“I would have preferred they found the oversight earlier, so they can work with the Legislature on that. But they didn’t. And so at this point, they’re probably stuck with ‘What do we do to shore up the numbers so we don’t overspend and then get in worse trouble?’” Wintrow told the Sun in an interview. “Because I don’t think the Legislature — in the political climate we’re in with Health and Welfare — would like that. So my sense is they’re doing their absolute best to try to shore up the budget.”
Raybould, who serves on the Legislature’s powerful budget-setting committee, the Joint Finance-Appropriations Committee, said services or programs can fluctuate, and policymakers must prioritize based on the greatest need. 
“If I’m looking at weighing the difference between day-to-day care for children who need enhanced or more advanced services to ensure that they’re safe, and that they have the resources that they need. That’s going to be something that’s going to get prioritized over sending dollars towards education,” Raybould said. “And it’s not that both aren’t important. It’s a question of an urgent concern needing to be addressed first.”
Raybould said based on what she’s heard, the Department of Health and Welfare responded as best it could. And she said lawmakers are “more than willing to participate in addressing this” if long-term legislative action is required, she said. 
The health department previously ended contracts funding the program during the Great Recession, McWhorter said.
Idaho State University’s Title IV-E Program Coordinator Allison Huerta said the budget cut news came as a shock to some students. Some had already applied for the scholarship next year, Huerta told the Sun in an interview. She said some are now not planning to finish their master’s degrees. 
A month earlier, Huerta had asked the Idaho Department of Health and Welfare to boost scholarship stipends by a few hundred dollars. When the health department announced the cuts in April, officials shared little information about the budget cuts.
“They didn’t give us any specifics. … I doubt anyone specifically asked because it was a little bit of a blindside, honestly, the way that we found out,” Huerta told the Sun.
Now that the program’s contracts are not being renewed, Huerta’s job ends May 31, she said.
Reynolds, at Boise State, said she knows that the program wasn’t guaranteed to continue. But it’s been the norm since she’s worked in her job for over 11 years, she said.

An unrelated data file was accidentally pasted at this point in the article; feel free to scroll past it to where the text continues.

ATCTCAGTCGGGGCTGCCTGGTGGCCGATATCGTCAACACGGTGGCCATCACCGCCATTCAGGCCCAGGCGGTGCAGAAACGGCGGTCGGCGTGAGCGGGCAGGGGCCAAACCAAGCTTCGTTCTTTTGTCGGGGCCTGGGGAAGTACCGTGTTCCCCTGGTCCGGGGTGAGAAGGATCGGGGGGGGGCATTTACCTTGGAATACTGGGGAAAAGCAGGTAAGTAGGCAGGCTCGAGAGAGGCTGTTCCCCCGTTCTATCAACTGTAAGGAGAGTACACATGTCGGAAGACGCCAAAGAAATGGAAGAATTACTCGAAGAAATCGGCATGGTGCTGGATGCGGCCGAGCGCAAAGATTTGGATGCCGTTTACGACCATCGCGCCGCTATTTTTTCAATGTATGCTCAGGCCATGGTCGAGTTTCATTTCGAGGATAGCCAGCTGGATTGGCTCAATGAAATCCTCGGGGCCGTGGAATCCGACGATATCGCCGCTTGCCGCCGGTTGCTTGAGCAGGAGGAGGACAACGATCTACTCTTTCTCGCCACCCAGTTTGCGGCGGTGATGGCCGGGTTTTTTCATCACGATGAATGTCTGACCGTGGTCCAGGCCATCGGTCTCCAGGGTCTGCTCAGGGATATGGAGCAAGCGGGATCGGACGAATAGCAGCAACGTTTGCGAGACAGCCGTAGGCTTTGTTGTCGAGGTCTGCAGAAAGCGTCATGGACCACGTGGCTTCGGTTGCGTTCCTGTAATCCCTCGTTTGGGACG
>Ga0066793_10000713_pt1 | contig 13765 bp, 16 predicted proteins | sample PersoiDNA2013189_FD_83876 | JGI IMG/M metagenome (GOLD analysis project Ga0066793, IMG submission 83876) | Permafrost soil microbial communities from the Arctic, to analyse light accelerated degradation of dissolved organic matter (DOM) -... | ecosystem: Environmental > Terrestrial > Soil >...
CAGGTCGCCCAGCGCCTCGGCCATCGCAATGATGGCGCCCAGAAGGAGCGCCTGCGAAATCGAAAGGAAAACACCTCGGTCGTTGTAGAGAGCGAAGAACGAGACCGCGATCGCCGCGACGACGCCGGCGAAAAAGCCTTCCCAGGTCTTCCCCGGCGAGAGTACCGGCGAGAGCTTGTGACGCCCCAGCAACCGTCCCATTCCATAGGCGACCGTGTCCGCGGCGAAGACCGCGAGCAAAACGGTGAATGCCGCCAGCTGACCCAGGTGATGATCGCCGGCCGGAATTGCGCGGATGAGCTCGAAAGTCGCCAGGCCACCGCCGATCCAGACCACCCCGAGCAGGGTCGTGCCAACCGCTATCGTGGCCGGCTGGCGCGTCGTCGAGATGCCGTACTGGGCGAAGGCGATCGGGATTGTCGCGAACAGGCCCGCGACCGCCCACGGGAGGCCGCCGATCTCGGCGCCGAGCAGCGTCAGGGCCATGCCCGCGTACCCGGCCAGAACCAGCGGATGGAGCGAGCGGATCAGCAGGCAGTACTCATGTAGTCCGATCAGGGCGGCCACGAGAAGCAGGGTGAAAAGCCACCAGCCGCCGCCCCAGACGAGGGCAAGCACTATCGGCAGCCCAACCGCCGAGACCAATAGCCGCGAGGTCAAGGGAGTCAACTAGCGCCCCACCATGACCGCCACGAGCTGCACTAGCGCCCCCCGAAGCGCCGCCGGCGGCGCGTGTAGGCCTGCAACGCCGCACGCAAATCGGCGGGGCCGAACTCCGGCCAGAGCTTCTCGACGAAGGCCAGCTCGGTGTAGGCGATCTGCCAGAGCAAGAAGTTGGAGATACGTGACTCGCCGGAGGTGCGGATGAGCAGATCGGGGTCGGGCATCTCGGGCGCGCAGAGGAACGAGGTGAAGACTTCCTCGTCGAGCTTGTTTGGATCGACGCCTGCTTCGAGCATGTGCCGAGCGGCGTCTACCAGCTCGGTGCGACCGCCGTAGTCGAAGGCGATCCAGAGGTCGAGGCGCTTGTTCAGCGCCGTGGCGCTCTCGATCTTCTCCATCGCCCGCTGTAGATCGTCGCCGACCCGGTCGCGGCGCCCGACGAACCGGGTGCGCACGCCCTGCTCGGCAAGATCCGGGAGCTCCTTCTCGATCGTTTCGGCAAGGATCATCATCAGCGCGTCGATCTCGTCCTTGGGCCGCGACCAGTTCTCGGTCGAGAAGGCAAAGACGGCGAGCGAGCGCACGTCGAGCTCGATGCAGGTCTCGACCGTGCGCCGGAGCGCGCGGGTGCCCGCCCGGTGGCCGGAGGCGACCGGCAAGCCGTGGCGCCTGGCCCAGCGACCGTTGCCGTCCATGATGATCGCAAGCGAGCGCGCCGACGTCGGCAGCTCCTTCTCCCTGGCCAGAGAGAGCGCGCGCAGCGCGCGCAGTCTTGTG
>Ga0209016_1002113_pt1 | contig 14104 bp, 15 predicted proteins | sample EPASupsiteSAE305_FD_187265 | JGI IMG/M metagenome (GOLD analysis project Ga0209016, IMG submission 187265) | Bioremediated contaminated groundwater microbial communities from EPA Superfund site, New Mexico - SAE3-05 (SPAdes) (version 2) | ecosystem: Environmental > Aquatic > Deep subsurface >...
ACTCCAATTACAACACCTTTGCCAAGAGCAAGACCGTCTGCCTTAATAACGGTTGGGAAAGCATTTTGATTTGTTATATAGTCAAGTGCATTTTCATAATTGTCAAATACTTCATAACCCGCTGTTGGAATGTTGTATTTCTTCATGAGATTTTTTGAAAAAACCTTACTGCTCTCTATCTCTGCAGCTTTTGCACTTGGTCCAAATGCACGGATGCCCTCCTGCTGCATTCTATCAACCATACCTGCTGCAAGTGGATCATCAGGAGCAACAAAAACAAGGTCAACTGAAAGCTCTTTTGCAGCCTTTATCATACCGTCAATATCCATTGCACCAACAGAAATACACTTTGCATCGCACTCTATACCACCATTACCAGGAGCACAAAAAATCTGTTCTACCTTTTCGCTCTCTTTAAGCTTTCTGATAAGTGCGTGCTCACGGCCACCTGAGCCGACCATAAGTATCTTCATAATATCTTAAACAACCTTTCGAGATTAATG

Program helped recruit for ‘high visibility,’ ‘low respect’ social work jobs, student says
This academic year, 21 students received stipends — varying from $6,000 to $8,000 each year, depending on where they attend schools and which degrees they seek, according to an email Legislative Services Office analyst Alex Williamson sent to Wintrow, which the Sun obtained.
The program had three contracts with Boise State University, Idaho State University, and Lewis-Clark State College, ranging from $72,000 to $80,000, according to the email.
University costs and stipends are funded by nearly 85% in federal grants and 15% of state funds, Williamson said. But a portion of the federal funds are part of Social Security Block Grant “nearing full utilization,” Williamson said.
For Shane Vervain, receiving the stipend helped give financial peace of mind while pursuing his master’s in social work at Boise State, he said. 

Shane Vervain | Courtesy photo

Social work is “high visibility” and “low respect,” he said. But the connections it allows with families are rewarding, he said. 
Vervain hangs reminders of his work’s impact on his office wall: An orb from a former coworker who retired, and had helped him with cases, like connecting a family to counseling services. And a painting that reminds him of one of his first cases, where Vervain said he was able to help another family in need.
“It’s not until you’re in the job, and you’re working here, do you really get the exposure …,” Vervain said. “ And that’s kind of why having a four-year scholarship was really important because it drew people in with an external force. And then it made you want to stay because you actually have the connection to the work and the families from being able to see all the services we can help people with.”
Vervain, a social worker for the Idaho Department of Health and Welfare, will graduate this year. He wouldn’t get other funds from the scholarship. But he said he worries about how it could affect social worker recruitment.
“People don’t understand the impact of what it meant to encourage people to apply for a job that people don’t want to apply for, just hearing the stories,” Vervain said. “Public image impacts a lot of people’s perspective and motivation. And to help them change that, getting them into the field to actually see the good work and encouragement of services we’re doing to families, sometimes needs that extra push.”
The post Idaho suspends social worker scholarship program, cites budget concerns appeared first on East Idaho News.